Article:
Yup. Like no no, you've got it all wrong. Then they're like "okay but just say hi!" so you're like "こんにちは" and they're like "amazing i could never do that too hard Sad"
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#38
(2017-08-02, 5:46 pm)howtwosavealif3 Wrote:
(2017-07-31, 5:36 pm)gaiaslastlaugh Wrote:
(2017-07-31, 4:46 am)Zgarbas Wrote: You know you don't need a reason to study a language, right? Hell, just say because you like it! No one really asks me that, so maybe it's yor friend group that's a bit off?

You can study a language for absolutely whatever reason you want to, don't worry about what other people say. A lot of the stereotypes are there because they try *too hard* not because they just happened to be that way Smile. There's a lot of self-consciousness in the Japanese learning community for some reason, I've never really encountered it in any other group.

(And a lot of it is there because of the stereotypes here who make a big deal out of a feat that most people in the world perform at some point...)


I'd add that the attitude that studying another culture and its language is somehow "weird" is itself weird and dangerously jingoistic. Speaking for my own country (US), this attitude leads to a foolish patriotism and false sense of moral superiority compared to other countries. Most people here don't know a second language to any depth, which is a luxury they have because they have the accident of having been born speaking English at a time when it was becoming the world's default lingua franca.

Honestly, learning another language and another culture to a great depth seems to me like a better use of one's mind and time than most of the ways I see people using their free time. It seems like I get more out of this than I would spending eight hours a weekend watching sportsball.

tl;dr: Screw the haters.

</JapaneseLearnersSupportGroupMeeting>

Ever since I started learning Japanese I've been into accomplishing thing/being efficient so when I see people using their free time on their commute on their train playing some game on an ipad I just cannot imagine how you can do that for x hours without going crazy lol. and I don't feel any shame using anki  because I can imagine some people's response might be "you do flashcards in your time. how boring" while I think "you play repetitive games in free time. how boring." (i feel like most of the games on ipad are of a repetitive and simplistic nature just because you're limited to pressing and swiping)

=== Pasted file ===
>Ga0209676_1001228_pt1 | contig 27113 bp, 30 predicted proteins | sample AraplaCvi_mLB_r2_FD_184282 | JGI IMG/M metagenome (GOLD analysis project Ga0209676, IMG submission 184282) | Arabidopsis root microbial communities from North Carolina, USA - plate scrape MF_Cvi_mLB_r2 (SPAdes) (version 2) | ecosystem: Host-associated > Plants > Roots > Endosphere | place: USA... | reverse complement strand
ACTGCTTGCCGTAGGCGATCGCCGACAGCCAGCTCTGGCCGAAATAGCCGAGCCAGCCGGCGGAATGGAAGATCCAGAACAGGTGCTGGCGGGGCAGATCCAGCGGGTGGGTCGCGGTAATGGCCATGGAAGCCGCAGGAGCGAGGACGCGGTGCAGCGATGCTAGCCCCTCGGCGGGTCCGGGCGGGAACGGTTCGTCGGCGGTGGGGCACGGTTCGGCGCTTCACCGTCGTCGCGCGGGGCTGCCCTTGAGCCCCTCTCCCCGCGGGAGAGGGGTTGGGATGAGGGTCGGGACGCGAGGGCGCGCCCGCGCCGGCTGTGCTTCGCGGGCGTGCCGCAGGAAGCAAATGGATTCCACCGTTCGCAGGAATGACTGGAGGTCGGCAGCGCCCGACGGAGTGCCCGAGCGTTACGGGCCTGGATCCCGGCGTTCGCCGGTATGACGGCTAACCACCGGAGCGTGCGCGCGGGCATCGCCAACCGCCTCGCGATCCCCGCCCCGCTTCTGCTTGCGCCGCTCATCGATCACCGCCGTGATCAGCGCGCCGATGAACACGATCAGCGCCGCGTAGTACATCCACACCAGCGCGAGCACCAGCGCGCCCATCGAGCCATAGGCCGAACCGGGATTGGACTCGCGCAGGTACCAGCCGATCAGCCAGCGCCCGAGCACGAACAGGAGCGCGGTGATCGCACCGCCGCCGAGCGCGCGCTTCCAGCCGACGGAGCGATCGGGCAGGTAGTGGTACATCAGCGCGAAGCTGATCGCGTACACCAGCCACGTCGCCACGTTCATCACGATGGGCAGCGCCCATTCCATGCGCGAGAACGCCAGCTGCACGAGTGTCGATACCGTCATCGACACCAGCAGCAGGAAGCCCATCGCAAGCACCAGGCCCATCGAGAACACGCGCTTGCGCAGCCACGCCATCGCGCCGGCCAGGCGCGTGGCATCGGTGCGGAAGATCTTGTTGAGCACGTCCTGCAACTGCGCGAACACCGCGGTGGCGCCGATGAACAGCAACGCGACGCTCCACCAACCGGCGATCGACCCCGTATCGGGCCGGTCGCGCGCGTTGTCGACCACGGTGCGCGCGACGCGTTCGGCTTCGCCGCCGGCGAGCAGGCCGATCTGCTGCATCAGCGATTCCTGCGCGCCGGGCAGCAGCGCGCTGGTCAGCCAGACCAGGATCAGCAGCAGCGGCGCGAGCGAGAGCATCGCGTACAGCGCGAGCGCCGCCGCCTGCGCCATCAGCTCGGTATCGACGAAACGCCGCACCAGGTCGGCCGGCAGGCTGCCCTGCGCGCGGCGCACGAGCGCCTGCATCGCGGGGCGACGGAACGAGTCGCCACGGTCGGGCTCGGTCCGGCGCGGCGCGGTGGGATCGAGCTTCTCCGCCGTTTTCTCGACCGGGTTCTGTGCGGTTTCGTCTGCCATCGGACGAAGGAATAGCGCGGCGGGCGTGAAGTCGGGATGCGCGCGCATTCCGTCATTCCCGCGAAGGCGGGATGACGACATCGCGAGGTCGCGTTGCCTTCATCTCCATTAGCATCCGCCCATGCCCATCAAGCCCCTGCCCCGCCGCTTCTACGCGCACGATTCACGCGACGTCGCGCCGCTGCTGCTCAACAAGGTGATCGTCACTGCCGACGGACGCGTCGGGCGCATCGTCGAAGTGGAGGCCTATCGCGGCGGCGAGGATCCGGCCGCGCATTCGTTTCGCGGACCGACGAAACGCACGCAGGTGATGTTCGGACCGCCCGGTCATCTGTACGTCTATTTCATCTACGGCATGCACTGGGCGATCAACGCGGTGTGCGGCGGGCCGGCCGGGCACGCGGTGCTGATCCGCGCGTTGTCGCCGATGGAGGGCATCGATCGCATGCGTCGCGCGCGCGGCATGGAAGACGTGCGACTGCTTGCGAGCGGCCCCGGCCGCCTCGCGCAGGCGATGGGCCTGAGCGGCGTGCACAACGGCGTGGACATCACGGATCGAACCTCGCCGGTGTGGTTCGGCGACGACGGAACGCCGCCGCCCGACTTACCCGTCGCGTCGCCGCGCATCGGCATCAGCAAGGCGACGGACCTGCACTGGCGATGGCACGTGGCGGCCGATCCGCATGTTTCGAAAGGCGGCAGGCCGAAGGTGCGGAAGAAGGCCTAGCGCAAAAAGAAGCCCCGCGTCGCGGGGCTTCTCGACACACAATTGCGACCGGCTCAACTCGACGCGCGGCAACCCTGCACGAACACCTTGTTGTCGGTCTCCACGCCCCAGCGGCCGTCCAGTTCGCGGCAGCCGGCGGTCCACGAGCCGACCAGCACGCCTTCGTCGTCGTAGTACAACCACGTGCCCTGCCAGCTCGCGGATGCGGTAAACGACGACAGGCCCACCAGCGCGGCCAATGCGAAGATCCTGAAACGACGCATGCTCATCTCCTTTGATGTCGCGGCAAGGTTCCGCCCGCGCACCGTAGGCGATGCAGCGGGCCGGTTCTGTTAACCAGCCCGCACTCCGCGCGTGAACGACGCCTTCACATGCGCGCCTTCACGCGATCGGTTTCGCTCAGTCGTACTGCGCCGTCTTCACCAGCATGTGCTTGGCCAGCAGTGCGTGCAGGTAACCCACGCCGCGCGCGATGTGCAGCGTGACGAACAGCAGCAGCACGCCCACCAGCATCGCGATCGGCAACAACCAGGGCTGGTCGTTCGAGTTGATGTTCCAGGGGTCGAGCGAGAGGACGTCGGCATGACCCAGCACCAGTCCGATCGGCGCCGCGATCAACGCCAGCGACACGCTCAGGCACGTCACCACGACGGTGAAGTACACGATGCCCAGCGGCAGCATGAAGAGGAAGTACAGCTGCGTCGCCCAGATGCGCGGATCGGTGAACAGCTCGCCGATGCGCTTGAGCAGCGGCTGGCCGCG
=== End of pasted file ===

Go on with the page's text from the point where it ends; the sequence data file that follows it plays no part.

同感。

What's more frustrating is that other people see this and decry how useless and time-wasting cell phones and the Internet are. You can do AMAZING things these days with the technology we have - e.g., drill vocabulary, read news and watch tv from another country, and have bilingual conversations with people living on the other side of the world. It's not technology's fault that people choose instead to use it to play Candy Crush.
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#39
(2017-08-03, 2:28 pm)RawrPk Wrote: Also to add: when you tell people that you're learning Japanese, they assume you're already fluent. 何?  Dodgy

It always irks me because I always say "learning" not "fluent". ¯\_(ツ)_/¯ Does anyone have people assuming fluency when you specifically tell them you're "learning" Japanese?

That's really something that doesn't matter to most languages (unless it's for your resume), no idea why Japanese learners care so much about the distinction. The only time I say I'm fluent in English is when I apply for a job. Usually you'd just say you speak the language, or 'speak some'. If anyone randomly talks about being fluent in any language I assume they're not, if someone says they're learning a language I assume they take classes and probably can't speak it at all.
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#40
(2017-08-03, 5:21 pm)Zgarbas Wrote: That's really something that doesn't matter to most languages (unless it's for your resume), no idea why Japanese learners care so much about the distinction. The only time I say I'm fluent in English is when I apply for a job. Usually you'd just say you speak the language, or 'speak some'. If anyone randomly talks about being fluent in any language I assume they're not, if someone says they're learning a language I assume they take classes and probably can't speak it at all.

Yeah I typically avoid using the word fluent/fluency at all when describing myself. The exact notion of fluency is just not consistent across different people anyway so more often than not all it tells me is how much of an ego someone has when they describe themselves as fluent as opposed to actually informing me about ability. But honestly as you're kind-of saying it's nit-picky and not terribly important outside of resume.

As far as talking with other Japanese learners, all you gotta do is whip out the 「日本語が上手ですね」. How receiving person reacts to this statement will tell you everything about how 上手 they really are  Wink
Edited: 2017-08-03, 5:30 pm
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#41
(2017-08-02, 10:17 pm)Zgarbas Wrote: Howtosavealif3 is actually the original reason I came to koohii, after he called me a whining weeb and told me to go here on another forum! Still grateful.